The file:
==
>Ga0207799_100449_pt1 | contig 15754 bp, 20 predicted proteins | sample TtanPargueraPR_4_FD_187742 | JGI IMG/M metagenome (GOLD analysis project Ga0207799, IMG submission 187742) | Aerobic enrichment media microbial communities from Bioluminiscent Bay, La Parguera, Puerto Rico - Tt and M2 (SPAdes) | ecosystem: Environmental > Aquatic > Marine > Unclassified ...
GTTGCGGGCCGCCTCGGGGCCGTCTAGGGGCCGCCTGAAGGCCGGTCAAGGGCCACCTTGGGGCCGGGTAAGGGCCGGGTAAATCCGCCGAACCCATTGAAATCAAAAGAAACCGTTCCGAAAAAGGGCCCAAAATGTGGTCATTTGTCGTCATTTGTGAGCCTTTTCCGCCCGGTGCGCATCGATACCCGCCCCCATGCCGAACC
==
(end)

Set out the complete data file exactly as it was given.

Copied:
>Ga0207799_100449_pt1 | contig 15754 bp, 20 predicted proteins | sample TtanPargueraPR_4_FD_187742 | JGI IMG/M metagenome (GOLD analysis project Ga0207799, IMG submission 187742) | Aerobic enrichment media microbial communities from Bioluminiscent Bay, La Parguera, Puerto Rico - Tt and M2 (SPAdes) | ecosystem: Environmental > Aquatic > Marine > Unclassified ...
GTTGCGGGCCGCCTCGGGGCCGTCTAGGGGCCGCCTGAAGGCCGGTCAAGGGCCACCTTGGGGCCGGGTAAGGGCCGGGTAAATCCGCCGAACCCATTGAAATCAAAAGAAACCGTTCCGAAAAAGGGCCCAAAATGTGGTCATTTGTCGTCATTTGTGAGCCTTTTCCGCCCGGTGCGCATCGATACCCGCCCCCATGCCGAACC